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Liz Carter and Rachel Lu

You Can’t Handle the Truth: Bo Xilai’s Courtroom Performance Wins Fans

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Bo Xilai on the first day of his trial (via CCTV and Weibo)

A show trial this is not. But is a twist ending in the major blockbuster ‘The Life of Bo Xilai’ in the offing?

The long-awaited trial of Bo Xilai, once a rising star in the Chinese Communist Party, took place Thursday morning, but instead of the promised live broadcast, the proceedings played out over text-based “live tweeting,” which amounted to intermittent updates from the official Weibo account of the Jinan Intermediary People’s Court.

The luckier journalists were reserved chairs inside the courtroom – from which, ironically, they could watch the Weibo account update on-screen, just like the rest of the world. Most remained in the cordoned off area across the street from the building, while others gave up fighting for proximity and followed the trial from their homes or coffee shops.

For hours, online observers clamored for a video feed or pictures, but it was not until 11:22, over an hour after the trial began, that the court released the first picture from its official Weibo account, an image which was retweeted almost 60,000 times.

The court then released seven long transcripts of trial proceedings during the day, each containing detailed court room exchanges among the judge, prosecutors, defense attorneys, and Bo himself. [Link to the full transcript here (in Chinese).]

The move to publicize the proceedings — perhaps to dispel the impression that this would be a show trial – is unprecedented, and very surprising given the political nature of Bo’s case. The handling of the case also stands in sharp contrast to that of previous cases of high political importance, including the murder trial of Bo’s wife, Gu Kailai, and Chen Liangyu and Chen Xitong, two other Communist officials charged with corruption.

The day began innocently enough, with many Internet commentators following the first few procedural tweets with virtual yawns. But the armchair commentators fell out of their armchairs when a tweeted transcript of court proceedings showed that Bo Xilai had denied some of the bribery allegations and directly confronted a key witness against him in a tense cross-examination.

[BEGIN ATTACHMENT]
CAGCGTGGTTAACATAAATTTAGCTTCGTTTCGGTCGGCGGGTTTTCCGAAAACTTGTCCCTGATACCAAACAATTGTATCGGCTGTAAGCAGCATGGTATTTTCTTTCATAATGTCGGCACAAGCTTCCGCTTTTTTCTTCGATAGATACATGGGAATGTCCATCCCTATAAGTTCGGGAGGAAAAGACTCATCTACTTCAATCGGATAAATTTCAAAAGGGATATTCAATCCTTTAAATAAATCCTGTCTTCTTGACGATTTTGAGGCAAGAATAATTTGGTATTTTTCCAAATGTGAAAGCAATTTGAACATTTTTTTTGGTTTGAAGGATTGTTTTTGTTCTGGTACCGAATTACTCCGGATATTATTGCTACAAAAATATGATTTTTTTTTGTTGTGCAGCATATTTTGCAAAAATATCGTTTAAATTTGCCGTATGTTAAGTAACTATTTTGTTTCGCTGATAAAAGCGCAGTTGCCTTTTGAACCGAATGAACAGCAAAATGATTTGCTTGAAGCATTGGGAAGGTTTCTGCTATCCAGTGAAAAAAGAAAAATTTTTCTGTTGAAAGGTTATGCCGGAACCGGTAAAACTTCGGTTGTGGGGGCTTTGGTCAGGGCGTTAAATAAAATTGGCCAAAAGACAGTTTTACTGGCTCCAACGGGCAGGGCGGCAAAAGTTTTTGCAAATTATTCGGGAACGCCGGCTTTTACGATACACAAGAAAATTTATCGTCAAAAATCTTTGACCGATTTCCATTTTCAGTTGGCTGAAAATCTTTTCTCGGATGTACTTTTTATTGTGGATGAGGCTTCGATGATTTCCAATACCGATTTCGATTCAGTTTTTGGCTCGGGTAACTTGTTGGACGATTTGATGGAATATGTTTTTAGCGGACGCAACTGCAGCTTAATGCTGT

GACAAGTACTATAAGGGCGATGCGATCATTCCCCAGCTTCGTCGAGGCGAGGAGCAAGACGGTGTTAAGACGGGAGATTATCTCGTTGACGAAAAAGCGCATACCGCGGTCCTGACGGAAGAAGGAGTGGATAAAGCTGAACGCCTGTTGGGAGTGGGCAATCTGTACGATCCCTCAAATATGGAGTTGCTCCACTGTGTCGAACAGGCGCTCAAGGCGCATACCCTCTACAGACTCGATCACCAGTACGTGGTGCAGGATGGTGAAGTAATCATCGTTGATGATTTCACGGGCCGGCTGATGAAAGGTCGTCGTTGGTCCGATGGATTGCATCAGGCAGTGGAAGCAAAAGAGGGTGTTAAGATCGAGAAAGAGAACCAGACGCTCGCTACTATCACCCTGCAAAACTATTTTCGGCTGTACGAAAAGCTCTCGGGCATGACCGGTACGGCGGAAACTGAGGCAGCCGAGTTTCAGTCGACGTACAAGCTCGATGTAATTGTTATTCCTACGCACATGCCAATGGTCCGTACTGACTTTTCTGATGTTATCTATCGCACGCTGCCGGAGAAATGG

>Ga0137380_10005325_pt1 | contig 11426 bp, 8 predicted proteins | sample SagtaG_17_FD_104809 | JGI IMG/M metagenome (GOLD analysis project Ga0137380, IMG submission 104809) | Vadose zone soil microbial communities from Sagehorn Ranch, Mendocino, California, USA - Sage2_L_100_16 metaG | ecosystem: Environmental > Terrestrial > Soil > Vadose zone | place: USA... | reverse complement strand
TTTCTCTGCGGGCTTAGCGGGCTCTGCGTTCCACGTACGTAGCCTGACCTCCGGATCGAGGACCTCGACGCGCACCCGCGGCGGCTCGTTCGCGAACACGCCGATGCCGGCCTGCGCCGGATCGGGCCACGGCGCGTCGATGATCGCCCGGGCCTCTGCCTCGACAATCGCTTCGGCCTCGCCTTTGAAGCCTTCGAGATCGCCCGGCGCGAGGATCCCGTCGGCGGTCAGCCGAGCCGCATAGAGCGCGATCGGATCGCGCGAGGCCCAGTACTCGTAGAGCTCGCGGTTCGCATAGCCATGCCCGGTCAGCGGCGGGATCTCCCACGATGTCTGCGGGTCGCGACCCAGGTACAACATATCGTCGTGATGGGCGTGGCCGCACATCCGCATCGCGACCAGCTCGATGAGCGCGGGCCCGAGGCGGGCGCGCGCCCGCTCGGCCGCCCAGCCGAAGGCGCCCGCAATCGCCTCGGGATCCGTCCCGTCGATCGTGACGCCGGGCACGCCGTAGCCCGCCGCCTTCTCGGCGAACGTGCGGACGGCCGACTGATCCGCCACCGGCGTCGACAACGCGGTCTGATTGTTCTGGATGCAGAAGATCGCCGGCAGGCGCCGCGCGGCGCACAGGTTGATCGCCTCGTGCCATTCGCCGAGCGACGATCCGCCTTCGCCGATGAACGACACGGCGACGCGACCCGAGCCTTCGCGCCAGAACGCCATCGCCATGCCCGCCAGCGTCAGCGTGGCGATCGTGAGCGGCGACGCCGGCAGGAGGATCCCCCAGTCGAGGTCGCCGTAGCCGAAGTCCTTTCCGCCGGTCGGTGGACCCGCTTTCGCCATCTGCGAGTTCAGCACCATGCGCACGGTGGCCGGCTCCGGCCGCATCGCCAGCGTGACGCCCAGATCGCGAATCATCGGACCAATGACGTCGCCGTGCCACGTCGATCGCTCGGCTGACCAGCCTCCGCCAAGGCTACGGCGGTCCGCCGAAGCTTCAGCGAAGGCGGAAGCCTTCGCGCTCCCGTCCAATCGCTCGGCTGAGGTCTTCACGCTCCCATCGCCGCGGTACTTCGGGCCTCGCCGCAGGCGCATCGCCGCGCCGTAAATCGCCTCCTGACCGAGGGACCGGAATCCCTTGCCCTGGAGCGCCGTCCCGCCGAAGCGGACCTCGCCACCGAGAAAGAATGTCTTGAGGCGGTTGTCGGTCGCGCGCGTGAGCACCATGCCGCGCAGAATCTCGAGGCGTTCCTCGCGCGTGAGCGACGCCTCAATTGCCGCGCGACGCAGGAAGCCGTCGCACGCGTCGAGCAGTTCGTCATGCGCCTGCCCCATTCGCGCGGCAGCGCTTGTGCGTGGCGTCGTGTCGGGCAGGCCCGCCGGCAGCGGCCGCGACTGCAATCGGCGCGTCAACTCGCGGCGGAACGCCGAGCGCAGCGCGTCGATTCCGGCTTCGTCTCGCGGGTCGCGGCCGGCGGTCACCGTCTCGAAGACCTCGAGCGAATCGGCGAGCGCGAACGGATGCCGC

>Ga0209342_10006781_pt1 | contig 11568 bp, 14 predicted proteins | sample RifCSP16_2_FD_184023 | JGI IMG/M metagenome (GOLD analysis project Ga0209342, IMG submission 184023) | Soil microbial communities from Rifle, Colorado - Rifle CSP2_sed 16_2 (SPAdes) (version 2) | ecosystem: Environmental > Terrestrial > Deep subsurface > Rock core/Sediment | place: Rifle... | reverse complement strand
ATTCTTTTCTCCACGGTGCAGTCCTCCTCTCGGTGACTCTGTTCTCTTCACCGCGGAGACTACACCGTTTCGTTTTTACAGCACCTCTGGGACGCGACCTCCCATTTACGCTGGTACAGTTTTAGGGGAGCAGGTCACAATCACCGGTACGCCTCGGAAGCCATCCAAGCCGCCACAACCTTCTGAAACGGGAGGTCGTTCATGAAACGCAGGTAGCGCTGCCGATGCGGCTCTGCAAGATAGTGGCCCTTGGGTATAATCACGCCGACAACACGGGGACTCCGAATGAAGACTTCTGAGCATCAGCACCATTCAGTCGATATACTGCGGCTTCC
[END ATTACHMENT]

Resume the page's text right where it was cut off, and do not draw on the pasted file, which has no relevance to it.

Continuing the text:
Acting more like a judge or a defense attorney than the defendant, Bo Xilai interrogated Xu Ming, a businessman who allegedly gave money to Bo’s wife and son to secure favor with Bo himself. Bo asked 21 sharp questions about his personal involvement and knowledge of Xu Ming’s dealings, and Xu mostly answered “No,” confirming Bo’s contention that Xu never gave him money or asked him for favors directly.

@贺江兵 tweeted on Sina Weibo, “I’ve changed my view of him! He is much more gentlemanly than those with power and he really does know the law.”

@廖素珊 tweeted, “I was dumbfounded by the transcripts. Xu Ming kept saying no!” @天道酬勤_冀 agreed, ” What a huge twist. The testimony of the prosecutor’s witness became the defense’s testimony. It would be very hard to find him guilty now.”

@戴老鼠 wrote, “What a huge twist, we shall see how this ends… I feel [the prosecutors] have blown it. So far, the material presented by the prosecutors do not seem to prove Bo’s guilt. Instead, Bo and his defense attorneys are quick on their feet, have airtight logic and are able to rebut each allegation on the facts.”

Some are openly speculating about what seemed completely unthinkable just eight hours ago. @钴尔 tweeted, “There is not even one piece of convincing evidence. A not-guilty verdict and the reinstatement to his previous positions are possible.”

@thomasluo骆轶航 tweeted, “This man has remarkable logic, eloquence and memory. As someone who likes smart people, for a moment I almost forgot about his avarice, evilness and ruthlessness.” 

However, Bo’s temporary courtroom victory might be fleeting. The trial is likely to go on for at least one more day, and Bo would have to contend with the allegation of misuse of power in dealing with Wang Lijun, his police chief in Chongqing whose flight to the American consulate in February 2012 heralded Bo’s political downfall.

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Liz Carter and Rachel Lu

Liz Carter is the Managing Editor of Tea Leaf Nation. Rachel Lu is the co-founder and co-editor of Tea Leaf Nation.
  • Ma Han

    where’s the link to the transcript? Excuse me for being dumb, but I dont have a twitter account

  • Ed

    But is there any proof that this ‘unexpected turn of events’ is *not* scripted? I find it hard to believe that after 1,5 year of preparations that is a sudden surprise …

    • blaine

      u give the party too much credit for coordination. a lot of people know if bo went down, he’ll likely drag others down with him. the princelings prob wouldn’t mind an overturned conviction. then there’s people like wen jiabao that would like to nail him to a cross. china is at an socioeconomic crossroads. one serious misstep and the mandate of heaven is in doubt. party factioning occurs in times of crisis. and that is now.